My better half: How the co-founders behind skincare empire Malin+Goetz find work-life balance

Published · 3 min read

Rewind the clock back to the mid-’90s and Matthew Malin and Andrew Goetz were a new couple climbing the corporate ladder in their respective industries of beauty and design. Malin cut his teeth with Kiehl’s and Goetz with Vitra, a Swiss furniture designer, but in the early 2000s they got the idea to go into business together.

“I felt like there was an opportunity to do something modern and fill a niche in the beauty marketplace,” remembers Goetz. “We could blend my background in design and provide simple skincare solutions for people of all skin types.”

Malin listened, but was resistant. He worried about a business getting between his personal relationship with Goetz. Instead, he decided to spend the next two years helping Prada develop its beauty division, but when that didn’t work out, he revisited Goetz’s initial concept.

“I was 34 and had the epiphany of, ‘If not now, when?'” Malin says. “Andrew came from a family of entrepreneurs, so he was determined and confident. I remember our last argument involved him asking me something like, “Who can you trust more?’ and I knew then that it was worth giving it a try.”

Diving in

In March 2004—after quitting their jobs and working on a business plan for the better part of 18 months—the pair opened the first Malin+Goetz, a brick and mortar, modern-day apothecary in New York City’s Chelsea neighborhood.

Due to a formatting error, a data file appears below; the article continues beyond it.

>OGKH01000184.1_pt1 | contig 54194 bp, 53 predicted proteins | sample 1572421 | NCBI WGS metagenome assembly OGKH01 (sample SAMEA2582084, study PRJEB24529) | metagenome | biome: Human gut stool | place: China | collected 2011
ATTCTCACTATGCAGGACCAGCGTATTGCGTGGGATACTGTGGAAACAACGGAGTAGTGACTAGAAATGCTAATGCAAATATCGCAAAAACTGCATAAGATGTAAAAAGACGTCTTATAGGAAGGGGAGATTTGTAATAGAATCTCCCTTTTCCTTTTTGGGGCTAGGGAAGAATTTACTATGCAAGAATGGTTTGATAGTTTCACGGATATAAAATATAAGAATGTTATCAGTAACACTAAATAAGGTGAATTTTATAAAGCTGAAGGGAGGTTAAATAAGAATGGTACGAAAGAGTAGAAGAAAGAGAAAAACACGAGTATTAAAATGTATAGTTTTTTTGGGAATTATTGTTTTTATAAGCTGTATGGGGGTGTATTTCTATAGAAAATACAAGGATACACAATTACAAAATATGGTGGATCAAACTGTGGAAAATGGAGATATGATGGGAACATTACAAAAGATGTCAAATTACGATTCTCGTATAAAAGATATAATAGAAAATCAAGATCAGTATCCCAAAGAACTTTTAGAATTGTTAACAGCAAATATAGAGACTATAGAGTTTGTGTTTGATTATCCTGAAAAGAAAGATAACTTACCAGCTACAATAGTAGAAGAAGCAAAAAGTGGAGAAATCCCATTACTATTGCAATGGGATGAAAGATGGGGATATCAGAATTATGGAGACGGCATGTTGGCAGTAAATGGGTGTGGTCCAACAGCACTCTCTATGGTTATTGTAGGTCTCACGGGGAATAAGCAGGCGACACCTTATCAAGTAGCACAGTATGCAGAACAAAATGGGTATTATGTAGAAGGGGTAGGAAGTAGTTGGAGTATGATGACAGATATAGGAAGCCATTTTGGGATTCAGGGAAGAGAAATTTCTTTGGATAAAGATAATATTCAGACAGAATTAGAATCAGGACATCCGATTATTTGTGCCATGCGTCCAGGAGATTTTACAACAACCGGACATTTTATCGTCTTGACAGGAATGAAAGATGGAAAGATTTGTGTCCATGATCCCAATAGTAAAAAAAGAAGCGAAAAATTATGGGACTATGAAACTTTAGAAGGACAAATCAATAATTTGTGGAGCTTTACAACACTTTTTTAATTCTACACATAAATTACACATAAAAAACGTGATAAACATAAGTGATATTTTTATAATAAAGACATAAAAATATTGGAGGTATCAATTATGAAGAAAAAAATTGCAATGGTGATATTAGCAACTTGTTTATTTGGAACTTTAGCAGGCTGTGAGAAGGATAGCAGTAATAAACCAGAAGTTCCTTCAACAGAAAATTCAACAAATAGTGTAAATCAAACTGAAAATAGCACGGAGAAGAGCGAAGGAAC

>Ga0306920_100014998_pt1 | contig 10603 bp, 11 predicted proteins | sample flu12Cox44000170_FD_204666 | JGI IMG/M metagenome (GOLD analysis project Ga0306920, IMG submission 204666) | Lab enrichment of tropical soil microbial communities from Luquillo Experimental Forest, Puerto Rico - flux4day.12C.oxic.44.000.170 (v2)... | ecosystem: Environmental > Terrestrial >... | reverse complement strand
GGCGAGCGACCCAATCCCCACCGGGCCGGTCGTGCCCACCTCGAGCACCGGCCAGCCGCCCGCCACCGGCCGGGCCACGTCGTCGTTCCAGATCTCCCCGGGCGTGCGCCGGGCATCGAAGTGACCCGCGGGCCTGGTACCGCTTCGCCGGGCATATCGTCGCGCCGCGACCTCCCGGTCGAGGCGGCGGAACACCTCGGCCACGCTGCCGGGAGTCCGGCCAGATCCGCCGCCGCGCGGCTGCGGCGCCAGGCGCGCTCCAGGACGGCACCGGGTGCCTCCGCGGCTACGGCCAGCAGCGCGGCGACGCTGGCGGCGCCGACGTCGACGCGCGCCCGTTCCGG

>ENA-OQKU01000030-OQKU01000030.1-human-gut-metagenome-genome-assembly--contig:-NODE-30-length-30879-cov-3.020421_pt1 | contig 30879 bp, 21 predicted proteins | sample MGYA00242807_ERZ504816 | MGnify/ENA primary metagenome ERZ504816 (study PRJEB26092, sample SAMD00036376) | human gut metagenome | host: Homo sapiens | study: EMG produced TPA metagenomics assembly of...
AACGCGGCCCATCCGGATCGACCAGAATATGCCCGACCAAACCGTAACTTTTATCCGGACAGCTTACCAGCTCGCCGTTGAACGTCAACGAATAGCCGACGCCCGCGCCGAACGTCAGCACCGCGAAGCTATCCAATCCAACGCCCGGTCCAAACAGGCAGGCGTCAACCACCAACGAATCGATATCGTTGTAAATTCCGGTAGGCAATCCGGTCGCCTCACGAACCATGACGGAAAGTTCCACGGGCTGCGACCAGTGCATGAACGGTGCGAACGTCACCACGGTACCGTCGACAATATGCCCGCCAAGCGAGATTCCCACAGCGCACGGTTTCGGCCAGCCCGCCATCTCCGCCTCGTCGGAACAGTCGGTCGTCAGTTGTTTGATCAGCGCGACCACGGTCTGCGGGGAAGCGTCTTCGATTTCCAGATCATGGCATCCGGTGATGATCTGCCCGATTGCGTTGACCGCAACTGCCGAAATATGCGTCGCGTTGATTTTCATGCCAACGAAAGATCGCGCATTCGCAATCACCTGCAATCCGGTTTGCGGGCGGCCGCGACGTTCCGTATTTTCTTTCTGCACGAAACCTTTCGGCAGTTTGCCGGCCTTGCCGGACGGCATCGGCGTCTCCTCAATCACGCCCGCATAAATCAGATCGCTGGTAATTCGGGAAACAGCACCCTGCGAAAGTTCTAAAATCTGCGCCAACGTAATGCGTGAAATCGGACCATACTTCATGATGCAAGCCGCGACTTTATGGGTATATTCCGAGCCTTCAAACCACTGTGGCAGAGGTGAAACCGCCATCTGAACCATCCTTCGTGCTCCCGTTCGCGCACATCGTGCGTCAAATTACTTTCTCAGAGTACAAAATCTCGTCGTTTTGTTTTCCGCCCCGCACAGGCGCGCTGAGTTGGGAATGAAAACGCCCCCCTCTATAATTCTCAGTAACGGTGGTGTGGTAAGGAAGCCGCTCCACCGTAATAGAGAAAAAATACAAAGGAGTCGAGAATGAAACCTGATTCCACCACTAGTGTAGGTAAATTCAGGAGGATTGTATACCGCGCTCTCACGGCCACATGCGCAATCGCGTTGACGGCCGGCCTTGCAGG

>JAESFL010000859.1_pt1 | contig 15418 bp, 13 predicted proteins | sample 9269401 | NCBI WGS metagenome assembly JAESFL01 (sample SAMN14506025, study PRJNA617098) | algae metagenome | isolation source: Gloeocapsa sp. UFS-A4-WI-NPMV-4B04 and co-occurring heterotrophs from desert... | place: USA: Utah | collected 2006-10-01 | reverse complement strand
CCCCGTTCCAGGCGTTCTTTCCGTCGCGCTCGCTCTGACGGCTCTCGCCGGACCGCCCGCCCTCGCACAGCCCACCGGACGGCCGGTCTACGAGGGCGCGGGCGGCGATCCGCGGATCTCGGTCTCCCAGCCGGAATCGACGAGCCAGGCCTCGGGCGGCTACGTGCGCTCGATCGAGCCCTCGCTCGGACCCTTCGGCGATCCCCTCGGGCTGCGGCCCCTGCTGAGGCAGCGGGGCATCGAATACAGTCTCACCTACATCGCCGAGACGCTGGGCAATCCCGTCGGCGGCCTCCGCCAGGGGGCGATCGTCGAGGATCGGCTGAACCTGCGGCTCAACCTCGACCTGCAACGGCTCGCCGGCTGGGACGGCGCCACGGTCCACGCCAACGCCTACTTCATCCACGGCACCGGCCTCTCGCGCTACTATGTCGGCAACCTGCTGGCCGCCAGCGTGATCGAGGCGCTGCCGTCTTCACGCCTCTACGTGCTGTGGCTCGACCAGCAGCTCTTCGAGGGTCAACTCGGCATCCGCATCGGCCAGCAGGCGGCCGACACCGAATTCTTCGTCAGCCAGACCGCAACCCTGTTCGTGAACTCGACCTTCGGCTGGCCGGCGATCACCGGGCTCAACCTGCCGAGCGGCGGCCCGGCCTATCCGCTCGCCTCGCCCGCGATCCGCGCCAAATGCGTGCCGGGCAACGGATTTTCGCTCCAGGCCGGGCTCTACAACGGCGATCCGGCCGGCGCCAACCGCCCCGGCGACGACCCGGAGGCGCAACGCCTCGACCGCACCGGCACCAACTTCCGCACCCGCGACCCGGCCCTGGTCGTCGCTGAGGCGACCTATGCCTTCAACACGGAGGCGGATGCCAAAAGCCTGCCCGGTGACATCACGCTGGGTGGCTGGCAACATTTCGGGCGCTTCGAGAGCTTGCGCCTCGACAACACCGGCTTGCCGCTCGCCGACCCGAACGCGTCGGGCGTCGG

Role delineation was established on day one. With his beauty background, Malin assumed the job of CEO and led the charge around product development. Goetz, as president, managed all design decisions, from the formation of stores to packaging. Having complementary skills helped the pair build trust and decrease potential conflicts.

Conflict still arose, of course, but because of role separation, arguments were usually about non-critical topics and resolved quickly. Still, even today, with nine stand-alone locations across the globe and a robust wholesale and e-commerce business, Goetz says they still have some squabbles.

“We can disagree on everything from press releases to copy on our packaging,” Goetz says. “But they are usually resolved by the person who feels the most strongly about the topic. Ultimately, for big things, our goals are the same.”

Striking a work-life balance

Back in the early days of the business, the couple says boundaries between work and their personal life weren’t important. In fact, Goetz says, the lack of boundaries was a positive thing because it helped fuel the business and infuse it with a constant stream of new ideas.

But as they approached their sixth year in business, Malin says the pair was simply exhausted.

“We had been working seven days a week for five-plus years and needed separation from the business,” he says. “We’d saved some money and decided to buy a weekend house in the Hudson Valley to separate us from New York City and obligate ourselves to two days off per week. It was hugely helpful.”

“In the past few years, I will work from there on Fridays, giving us a day apart,” Malin continues. “Also, Andrew [Goetz] has a no-phones rule for dinner, so that helps us with boundaries, too.”

Advice to other entrepreneurs?

When two people are looking to start a business they are wise to consider industries that complement their respective experiences, according to Goetz. “We both entered worlds that we already understood, which was hugely beneficial,” he says.

Taking the time to write a well-thought-out business plan is also of utmost importance, advises Malin. “Spend time thinking through the details and researching. We did that and it was tremendously helpful because it provided a roadmap for exactly what we wanted to do.”

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